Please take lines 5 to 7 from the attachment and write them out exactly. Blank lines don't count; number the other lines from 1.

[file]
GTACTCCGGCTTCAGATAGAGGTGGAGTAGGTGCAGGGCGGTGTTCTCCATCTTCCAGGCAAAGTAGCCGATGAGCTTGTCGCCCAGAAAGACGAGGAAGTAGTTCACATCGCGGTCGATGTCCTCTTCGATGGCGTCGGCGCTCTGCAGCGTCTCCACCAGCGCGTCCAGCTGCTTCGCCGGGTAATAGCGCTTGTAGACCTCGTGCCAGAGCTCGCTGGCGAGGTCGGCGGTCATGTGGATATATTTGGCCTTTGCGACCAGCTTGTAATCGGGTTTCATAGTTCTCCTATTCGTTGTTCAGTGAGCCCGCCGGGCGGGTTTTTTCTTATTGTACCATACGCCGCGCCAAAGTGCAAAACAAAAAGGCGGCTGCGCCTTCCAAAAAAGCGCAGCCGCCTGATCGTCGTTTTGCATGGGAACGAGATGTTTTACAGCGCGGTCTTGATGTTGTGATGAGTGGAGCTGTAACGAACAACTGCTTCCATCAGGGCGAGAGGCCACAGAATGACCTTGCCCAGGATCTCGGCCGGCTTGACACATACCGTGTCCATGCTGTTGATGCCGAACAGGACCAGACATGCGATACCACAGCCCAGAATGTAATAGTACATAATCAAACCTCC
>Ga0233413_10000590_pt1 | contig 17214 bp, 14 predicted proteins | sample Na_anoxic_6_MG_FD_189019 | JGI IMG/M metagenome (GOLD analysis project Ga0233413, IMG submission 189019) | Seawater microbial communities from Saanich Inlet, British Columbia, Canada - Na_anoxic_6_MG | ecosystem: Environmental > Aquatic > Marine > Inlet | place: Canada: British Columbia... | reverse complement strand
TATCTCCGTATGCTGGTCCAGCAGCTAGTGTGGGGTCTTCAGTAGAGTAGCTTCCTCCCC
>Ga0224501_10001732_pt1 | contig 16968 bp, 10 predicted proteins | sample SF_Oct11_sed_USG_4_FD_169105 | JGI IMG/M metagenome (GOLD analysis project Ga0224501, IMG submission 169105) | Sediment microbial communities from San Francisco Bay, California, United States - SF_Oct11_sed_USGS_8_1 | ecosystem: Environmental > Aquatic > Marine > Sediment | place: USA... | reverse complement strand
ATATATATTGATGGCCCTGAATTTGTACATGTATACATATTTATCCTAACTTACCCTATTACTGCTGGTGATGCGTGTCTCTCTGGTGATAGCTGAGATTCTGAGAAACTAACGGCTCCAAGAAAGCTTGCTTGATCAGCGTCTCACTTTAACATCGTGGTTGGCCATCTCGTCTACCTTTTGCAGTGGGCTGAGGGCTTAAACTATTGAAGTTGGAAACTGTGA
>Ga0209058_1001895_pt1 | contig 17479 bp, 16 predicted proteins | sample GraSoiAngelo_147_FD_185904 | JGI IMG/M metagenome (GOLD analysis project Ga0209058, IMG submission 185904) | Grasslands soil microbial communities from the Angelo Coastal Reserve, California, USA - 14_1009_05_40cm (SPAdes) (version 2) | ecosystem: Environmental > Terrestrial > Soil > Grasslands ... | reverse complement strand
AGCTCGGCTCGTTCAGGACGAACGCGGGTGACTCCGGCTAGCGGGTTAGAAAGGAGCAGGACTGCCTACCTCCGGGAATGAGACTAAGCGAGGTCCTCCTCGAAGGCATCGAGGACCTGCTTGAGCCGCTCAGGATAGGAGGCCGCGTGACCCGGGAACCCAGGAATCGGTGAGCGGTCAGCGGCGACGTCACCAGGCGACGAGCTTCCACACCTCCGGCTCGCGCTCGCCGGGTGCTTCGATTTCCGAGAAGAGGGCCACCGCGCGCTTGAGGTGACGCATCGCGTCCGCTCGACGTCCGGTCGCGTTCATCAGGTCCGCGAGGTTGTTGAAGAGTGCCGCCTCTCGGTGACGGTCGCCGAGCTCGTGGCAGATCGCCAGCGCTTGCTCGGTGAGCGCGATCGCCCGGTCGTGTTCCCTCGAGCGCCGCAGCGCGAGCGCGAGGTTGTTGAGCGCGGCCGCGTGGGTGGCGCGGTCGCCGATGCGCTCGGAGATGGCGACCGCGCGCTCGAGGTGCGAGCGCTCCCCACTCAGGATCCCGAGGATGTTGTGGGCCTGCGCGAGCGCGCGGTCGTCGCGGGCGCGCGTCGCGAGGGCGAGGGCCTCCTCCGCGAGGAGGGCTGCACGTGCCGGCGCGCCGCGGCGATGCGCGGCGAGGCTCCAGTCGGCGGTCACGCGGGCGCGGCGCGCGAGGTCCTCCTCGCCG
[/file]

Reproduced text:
ATATATATTGATGGCCCTGAATTTGTACATGTATACATATTTATCCTAACTTACCCTATTACTGCTGGTGATGCGTGTCTCTCTGGTGATAGCTGAGATTCTGAGAAACTAACGGCTCCAAGAAAGCTTGCTTGATCAGCGTCTCACTTTAACATCGTGGTTGGCCATCTCGTCTACCTTTTGCAGTGGGCTGAGGGCTTAAACTATTGAAGTTGGAAACTGTGA
>Ga0209058_1001895_pt1 | contig 17479 bp, 16 predicted proteins | sample GraSoiAngelo_147_FD_185904 | JGI IMG/M metagenome (GOLD analysis project Ga0209058, IMG submission 185904) | Grasslands soil microbial communities from the Angelo Coastal Reserve, California, USA - 14_1009_05_40cm (SPAdes) (version 2) | ecosystem: Environmental > Terrestrial > Soil > Grasslands ... | reverse complement strand
AGCTCGGCTCGTTCAGGACGAACGCGGGTGACTCCGGCTAGCGGGTTAGAAAGGAGCAGGACTGCCTACCTCCGGGAATGAGACTAAGCGAGGTCCTCCTCGAAGGCATCGAGGACCTGCTTGAGCCGCTCAGGATAGGAGGCCGCGTGACCCGGGAACCCAGGAATCGGTGAGCGGTCAGCGGCGACGTCACCAGGCGACGAGCTTCCACACCTCCGGCTCGCGCTCGCCGGGTGCTTCGATTTCCGAGAAGAGGGCCACCGCGCGCTTGAGGTGACGCATCGCGTCCGCTCGACGTCCGGTCGCGTTCATCAGGTCCGCGAGGTTGTTGAAGAGTGCCGCCTCTCGGTGACGGTCGCCGAGCTCGTGGCAGATCGCCAGCGCTTGCTCGGTGAGCGCGATCGCCCGGTCGTGTTCCCTCGAGCGCCGCAGCGCGAGCGCGAGGTTGTTGAGCGCGGCCGCGTGGGTGGCGCGGTCGCCGATGCGCTCGGAGATGGCGACCGCGCGCTCGAGGTGCGAGCGCTCCCCACTCAGGATCCCGAGGATGTTGTGGGCCTGCGCGAGCGCGCGGTCGTCGCGGGCGCGCGTCGCGAGGGCGAGGGCCTCCTCCGCGAGGAGGGCTGCACGTGCCGGCGCGCCGCGGCGATGCGCGGCGAGGCTCCAGTCGGCGGTCACGCGGGCGCGGCGCGCGAGGTCCTCCTCGCCG